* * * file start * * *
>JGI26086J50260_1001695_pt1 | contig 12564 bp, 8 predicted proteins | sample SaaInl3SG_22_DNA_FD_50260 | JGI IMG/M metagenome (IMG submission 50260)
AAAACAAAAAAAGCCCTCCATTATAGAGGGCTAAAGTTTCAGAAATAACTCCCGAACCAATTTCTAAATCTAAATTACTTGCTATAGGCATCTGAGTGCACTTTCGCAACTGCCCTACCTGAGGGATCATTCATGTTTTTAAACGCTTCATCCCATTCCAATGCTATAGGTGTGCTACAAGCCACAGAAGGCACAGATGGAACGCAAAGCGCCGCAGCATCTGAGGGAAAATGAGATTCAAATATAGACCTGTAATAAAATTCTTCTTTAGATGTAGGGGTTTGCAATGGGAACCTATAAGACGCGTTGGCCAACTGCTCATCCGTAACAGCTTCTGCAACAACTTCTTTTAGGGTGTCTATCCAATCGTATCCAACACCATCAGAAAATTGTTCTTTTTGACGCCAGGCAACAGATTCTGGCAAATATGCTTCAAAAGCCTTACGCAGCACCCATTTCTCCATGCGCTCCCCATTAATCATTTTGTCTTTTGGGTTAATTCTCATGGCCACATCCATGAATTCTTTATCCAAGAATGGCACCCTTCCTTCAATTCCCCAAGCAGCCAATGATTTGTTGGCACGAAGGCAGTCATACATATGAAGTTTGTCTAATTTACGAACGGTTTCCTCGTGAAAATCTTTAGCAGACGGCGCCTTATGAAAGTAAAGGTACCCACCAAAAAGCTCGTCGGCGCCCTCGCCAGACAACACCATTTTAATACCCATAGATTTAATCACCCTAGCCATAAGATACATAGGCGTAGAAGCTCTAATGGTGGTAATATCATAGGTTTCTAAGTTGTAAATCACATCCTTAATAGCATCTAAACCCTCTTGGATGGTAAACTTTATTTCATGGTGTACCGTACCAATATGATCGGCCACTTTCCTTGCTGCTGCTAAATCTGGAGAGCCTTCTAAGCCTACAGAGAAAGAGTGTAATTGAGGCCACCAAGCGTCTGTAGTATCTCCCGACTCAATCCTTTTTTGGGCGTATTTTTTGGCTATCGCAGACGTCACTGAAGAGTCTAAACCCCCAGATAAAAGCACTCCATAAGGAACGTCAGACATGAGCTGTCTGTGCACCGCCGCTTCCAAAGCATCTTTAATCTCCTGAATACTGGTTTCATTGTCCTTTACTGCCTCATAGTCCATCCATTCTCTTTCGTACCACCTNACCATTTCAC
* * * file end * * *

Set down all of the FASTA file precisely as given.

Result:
>JGI26086J50260_1001695_pt1 | contig 12564 bp, 8 predicted proteins | sample SaaInl3SG_22_DNA_FD_50260 | JGI IMG/M metagenome (IMG submission 50260)
AAAACAAAAAAAGCCCTCCATTATAGAGGGCTAAAGTTTCAGAAATAACTCCCGAACCAATTTCTAAATCTAAATTACTTGCTATAGGCATCTGAGTGCACTTTCGCAACTGCCCTACCTGAGGGATCATTCATGTTTTTAAACGCTTCATCCCATTCCAATGCTATAGGTGTGCTACAAGCCACAGAAGGCACAGATGGAACGCAAAGCGCCGCAGCATCTGAGGGAAAATGAGATTCAAATATAGACCTGTAATAAAATTCTTCTTTAGATGTAGGGGTTTGCAATGGGAACCTATAAGACGCGTTGGCCAACTGCTCATCCGTAACAGCTTCTGCAACAACTTCTTTTAGGGTGTCTATCCAATCGTATCCAACACCATCAGAAAATTGTTCTTTTTGACGCCAGGCAACAGATTCTGGCAAATATGCTTCAAAAGCCTTACGCAGCACCCATTTCTCCATGCGCTCCCCATTAATCATTTTGTCTTTTGGGTTAATTCTCATGGCCACATCCATGAATTCTTTATCCAAGAATGGCACCCTTCCTTCAATTCCCCAAGCAGCCAATGATTTGTTGGCACGAAGGCAGTCATACATATGAAGTTTGTCTAATTTACGAACGGTTTCCTCGTGAAAATCTTTAGCAGACGGCGCCTTATGAAAGTAAAGGTACCCACCAAAAAGCTCGTCGGCGCCCTCGCCAGACAACACCATTTTAATACCCATAGATTTAATCACCCTAGCCATAAGATACATAGGCGTAGAAGCTCTAATGGTGGTAATATCATAGGTTTCTAAGTTGTAAATCACATCCTTAATAGCATCTAAACCCTCTTGGATGGTAAACTTTATTTCATGGTGTACCGTACCAATATGATCGGCCACTTTCCTTGCTGCTGCTAAATCTGGAGAGCCTTCTAAGCCTACAGAGAAAGAGTGTAATTGAGGCCACCAAGCGTCTGTAGTATCTCCCGACTCAATCCTTTTTTGGGCGTATTTTTTGGCTATCGCAGACGTCACTGAAGAGTCTAAACCCCCAGATAAAAGCACTCCATAAGGAACGTCAGACATGAGCTGTCTGTGCACCGCCGCTTCCAAAGCATCTTTAATCTCCTGAATACTGGTTTCATTGTCCTTTACTGCCTCATAGTCCATCCATTCTCTTTCGTACCACCTNACCATTTCAC